“My practice has specifically been impacted with lower rates of colorectal cancer screening, and having spoken to my colleagues who treat patients with breast cancer and lung cancer, we have all observed declines in screenings deemed nonessential — either by physicians or patients during the pandemic — within the past 2 years,” Mark A. Lewis, MD, director of gastrointestinal oncology at Intermountain Healthcare Cancer Center in Utah, said during an interview with Healio | HemOnc Today. “We are now 2 years in with the virus still very much with us, and we are unfortunately seeing rises in late-stage cancer diagnoses stemming from declines in cancer screening across the board.”

Mark Lewis

Mark A. Lewis

Healio | HemOnc Today spoke with oncologists and other experts about increases in late-stage colorectal, breast and lung cancer diagnoses following the COVID-19 lockdown, ongoing efforts to bring screenings back to pre-pandemic levels, and the potential long-term impact of screening disruptions on clinical practice.

Colorectal cancer

The 15% increase in stage III or higher colorectal cancer cases that Lewis and colleagues at Intermountain Healthcare observed — following a 50% decline in screening colonoscopies — is not limited to one location, Lewis said.

“We are seeing this increase in late-stage diagnoses across our eight-state health care system,” he said. “I am concerned about this regionally and I am very concerned about this nationally.”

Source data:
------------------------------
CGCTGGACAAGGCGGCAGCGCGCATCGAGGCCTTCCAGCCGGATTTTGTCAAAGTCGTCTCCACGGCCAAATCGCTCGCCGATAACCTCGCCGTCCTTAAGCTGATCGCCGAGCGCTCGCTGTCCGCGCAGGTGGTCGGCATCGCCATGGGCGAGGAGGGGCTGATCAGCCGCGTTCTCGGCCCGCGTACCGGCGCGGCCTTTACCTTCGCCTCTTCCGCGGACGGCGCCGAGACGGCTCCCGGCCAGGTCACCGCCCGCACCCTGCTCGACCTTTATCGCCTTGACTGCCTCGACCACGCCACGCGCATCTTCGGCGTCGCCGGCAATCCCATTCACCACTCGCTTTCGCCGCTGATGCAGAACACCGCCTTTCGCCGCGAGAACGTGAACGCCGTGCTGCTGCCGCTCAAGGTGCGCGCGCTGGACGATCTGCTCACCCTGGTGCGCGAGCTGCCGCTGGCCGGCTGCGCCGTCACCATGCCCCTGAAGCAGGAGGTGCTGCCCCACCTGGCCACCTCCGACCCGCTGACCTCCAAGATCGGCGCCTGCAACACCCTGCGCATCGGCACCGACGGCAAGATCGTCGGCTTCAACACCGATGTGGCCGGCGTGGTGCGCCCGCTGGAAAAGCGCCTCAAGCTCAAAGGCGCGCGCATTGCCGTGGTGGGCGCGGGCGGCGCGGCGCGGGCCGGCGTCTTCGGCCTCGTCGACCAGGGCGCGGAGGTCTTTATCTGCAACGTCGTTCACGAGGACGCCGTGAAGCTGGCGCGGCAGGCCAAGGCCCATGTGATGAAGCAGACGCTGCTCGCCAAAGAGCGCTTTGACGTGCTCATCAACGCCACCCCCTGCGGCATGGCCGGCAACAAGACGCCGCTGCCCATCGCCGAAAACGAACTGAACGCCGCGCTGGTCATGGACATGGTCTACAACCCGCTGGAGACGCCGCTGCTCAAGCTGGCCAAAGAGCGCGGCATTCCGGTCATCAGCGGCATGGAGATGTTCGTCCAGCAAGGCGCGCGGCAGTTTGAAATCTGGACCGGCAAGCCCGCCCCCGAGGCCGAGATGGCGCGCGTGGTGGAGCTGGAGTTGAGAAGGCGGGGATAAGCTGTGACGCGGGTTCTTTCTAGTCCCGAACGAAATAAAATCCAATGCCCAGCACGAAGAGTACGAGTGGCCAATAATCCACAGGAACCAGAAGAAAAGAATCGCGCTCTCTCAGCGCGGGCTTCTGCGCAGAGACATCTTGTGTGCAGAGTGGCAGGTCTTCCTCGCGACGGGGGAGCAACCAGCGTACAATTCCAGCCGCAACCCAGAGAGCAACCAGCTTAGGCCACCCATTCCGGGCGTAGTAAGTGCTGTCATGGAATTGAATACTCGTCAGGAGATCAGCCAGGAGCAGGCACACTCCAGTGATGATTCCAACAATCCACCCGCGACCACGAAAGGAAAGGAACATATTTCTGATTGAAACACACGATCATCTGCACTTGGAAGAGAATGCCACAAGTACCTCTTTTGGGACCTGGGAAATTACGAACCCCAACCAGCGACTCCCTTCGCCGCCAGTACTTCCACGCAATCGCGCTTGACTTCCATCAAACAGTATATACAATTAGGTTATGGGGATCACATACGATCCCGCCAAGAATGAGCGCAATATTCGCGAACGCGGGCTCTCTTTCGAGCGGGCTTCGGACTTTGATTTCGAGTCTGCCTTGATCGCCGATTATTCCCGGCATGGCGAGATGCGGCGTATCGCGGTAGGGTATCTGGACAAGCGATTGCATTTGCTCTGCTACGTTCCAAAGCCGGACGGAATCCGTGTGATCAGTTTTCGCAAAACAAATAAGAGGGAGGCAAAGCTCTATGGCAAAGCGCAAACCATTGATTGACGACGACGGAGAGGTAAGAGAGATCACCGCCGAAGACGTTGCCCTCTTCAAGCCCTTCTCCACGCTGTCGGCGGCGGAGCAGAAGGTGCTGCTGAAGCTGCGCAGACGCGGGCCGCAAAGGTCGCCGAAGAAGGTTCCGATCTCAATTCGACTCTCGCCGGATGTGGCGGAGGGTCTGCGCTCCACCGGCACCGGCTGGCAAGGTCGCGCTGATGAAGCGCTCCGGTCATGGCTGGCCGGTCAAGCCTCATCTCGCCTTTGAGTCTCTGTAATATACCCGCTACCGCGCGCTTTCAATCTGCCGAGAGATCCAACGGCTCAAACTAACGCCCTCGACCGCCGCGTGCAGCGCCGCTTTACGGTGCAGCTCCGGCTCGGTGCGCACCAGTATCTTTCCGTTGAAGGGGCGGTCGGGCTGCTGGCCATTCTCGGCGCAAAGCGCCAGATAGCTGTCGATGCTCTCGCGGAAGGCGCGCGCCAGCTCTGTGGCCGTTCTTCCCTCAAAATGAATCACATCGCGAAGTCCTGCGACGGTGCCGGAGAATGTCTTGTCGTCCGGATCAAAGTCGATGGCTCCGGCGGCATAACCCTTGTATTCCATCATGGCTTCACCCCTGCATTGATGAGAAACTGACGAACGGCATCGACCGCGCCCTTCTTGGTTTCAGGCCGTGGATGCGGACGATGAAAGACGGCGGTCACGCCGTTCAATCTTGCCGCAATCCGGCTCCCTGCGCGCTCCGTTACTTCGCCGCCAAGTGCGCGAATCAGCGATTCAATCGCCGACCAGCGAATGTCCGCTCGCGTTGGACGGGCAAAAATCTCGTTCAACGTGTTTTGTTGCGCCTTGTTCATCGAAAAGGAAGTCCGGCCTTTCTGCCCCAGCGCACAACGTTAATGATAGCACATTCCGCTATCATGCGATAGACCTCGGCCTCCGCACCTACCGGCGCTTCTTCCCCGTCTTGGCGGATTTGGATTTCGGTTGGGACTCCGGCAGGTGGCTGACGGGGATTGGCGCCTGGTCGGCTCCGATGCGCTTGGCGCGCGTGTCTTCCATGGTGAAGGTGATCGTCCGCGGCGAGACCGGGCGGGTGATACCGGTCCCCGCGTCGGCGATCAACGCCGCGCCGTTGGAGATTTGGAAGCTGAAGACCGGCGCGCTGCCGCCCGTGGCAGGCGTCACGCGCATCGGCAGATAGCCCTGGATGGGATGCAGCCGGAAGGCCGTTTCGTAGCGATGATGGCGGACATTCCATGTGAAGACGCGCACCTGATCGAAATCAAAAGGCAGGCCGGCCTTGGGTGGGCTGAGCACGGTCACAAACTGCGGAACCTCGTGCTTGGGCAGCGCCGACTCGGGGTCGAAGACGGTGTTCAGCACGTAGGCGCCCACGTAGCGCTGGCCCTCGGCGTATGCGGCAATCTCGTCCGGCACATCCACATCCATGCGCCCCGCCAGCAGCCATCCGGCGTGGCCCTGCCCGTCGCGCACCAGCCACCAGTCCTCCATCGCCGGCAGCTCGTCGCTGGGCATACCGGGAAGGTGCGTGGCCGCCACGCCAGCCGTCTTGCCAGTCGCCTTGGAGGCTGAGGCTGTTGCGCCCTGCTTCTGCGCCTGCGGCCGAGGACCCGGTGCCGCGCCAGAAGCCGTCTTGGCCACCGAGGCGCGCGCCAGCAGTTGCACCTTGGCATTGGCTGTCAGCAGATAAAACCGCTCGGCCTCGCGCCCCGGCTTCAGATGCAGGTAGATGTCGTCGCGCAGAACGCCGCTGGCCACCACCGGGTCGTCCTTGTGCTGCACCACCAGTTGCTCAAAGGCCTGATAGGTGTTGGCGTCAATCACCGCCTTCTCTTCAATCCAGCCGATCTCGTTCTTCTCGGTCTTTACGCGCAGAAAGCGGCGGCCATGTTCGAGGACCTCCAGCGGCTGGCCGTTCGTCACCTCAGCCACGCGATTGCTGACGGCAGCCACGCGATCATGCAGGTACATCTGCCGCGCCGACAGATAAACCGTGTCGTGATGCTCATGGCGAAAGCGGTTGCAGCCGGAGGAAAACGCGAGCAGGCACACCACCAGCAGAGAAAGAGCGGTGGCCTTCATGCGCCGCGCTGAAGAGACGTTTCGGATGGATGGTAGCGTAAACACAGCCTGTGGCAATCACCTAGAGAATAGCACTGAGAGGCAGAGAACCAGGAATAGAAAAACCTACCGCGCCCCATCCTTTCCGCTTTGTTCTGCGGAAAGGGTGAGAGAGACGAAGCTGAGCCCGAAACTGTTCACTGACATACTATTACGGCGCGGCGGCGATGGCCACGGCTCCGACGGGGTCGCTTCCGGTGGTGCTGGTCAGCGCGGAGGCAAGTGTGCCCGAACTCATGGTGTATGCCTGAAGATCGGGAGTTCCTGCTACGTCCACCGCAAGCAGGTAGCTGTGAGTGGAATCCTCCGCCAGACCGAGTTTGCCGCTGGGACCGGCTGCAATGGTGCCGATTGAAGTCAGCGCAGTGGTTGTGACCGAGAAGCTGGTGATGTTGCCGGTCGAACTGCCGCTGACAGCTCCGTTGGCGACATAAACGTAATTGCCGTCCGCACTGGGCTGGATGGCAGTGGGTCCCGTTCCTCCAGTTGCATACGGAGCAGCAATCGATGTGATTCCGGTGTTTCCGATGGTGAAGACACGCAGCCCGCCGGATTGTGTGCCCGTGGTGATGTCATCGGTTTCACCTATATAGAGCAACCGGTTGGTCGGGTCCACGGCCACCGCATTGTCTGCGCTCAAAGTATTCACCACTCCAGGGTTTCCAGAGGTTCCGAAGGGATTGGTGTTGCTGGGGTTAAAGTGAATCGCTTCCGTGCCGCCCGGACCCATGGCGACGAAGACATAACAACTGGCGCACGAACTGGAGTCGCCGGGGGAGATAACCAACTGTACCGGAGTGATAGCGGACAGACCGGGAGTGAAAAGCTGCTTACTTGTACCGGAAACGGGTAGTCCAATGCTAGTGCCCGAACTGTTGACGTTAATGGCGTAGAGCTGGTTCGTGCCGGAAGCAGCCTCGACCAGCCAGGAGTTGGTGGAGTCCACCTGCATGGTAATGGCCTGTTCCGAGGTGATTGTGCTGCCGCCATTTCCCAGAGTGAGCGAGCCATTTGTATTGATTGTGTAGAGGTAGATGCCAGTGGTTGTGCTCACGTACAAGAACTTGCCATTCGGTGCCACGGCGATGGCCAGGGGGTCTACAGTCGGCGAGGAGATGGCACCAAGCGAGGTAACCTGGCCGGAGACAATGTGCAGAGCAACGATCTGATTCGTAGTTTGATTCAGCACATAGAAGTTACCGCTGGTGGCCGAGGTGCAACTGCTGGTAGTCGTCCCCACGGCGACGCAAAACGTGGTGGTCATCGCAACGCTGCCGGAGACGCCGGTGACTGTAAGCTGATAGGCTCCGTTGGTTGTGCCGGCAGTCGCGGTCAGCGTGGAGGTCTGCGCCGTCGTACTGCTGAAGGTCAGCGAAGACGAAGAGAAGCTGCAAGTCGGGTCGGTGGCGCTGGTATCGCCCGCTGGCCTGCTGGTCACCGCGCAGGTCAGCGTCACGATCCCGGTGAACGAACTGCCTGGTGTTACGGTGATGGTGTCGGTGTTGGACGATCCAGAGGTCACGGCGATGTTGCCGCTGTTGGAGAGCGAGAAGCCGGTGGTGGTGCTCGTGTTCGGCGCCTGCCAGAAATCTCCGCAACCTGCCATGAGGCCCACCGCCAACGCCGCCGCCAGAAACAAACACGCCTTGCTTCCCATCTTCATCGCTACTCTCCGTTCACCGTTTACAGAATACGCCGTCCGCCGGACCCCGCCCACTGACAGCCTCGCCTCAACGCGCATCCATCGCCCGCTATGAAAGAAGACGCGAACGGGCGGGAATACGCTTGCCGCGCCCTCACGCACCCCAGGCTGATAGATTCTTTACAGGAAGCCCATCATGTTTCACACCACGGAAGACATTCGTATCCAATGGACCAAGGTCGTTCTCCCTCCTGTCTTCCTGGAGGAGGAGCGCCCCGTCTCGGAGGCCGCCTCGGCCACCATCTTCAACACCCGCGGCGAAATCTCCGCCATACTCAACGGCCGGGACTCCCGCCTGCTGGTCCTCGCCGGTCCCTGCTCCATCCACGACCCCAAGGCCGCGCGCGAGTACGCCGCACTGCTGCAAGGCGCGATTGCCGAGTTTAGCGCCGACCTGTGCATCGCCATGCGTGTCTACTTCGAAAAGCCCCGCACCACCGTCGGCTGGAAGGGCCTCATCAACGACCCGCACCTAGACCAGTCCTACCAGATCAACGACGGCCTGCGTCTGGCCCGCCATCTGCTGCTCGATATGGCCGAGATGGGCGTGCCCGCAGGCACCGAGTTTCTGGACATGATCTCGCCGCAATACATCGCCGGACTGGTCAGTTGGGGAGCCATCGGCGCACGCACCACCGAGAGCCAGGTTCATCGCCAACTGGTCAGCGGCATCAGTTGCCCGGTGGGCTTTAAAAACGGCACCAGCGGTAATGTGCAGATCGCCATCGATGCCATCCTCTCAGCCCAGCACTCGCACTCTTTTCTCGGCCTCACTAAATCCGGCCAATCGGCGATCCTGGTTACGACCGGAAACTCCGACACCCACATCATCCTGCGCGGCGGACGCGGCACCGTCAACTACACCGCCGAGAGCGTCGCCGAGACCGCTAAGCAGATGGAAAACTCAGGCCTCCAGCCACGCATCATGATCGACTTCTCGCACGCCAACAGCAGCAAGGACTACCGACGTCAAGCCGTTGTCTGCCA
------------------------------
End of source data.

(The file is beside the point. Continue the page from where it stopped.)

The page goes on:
A study of visits to Moores Cancer Center at University of California, San Diego Health in 2019 vs. 2020 showed a numeric increase in the percentage of patients with colorectal cancer who presented with stage IV disease (6.7% [n = 3] vs. 19.5% [n = 8]; OR = 0.3; 95% CI, 0.05-1.37) and a numeric decrease in the number who presented with stage I disease (17.8% [n = 8] vs. 14.6% [n = 6];OR = 1.26; 95% CI, 0.34-4.88).

“This is all a preventable tragedy,” Lewis said. “Colonoscopy is not just screening, it is arguably prevention — other than cervical cancer screening with colposcopy, I cannot think of another screening test that is a powerful prevention tool.”.

Late-stage disease also leads to more financial burden.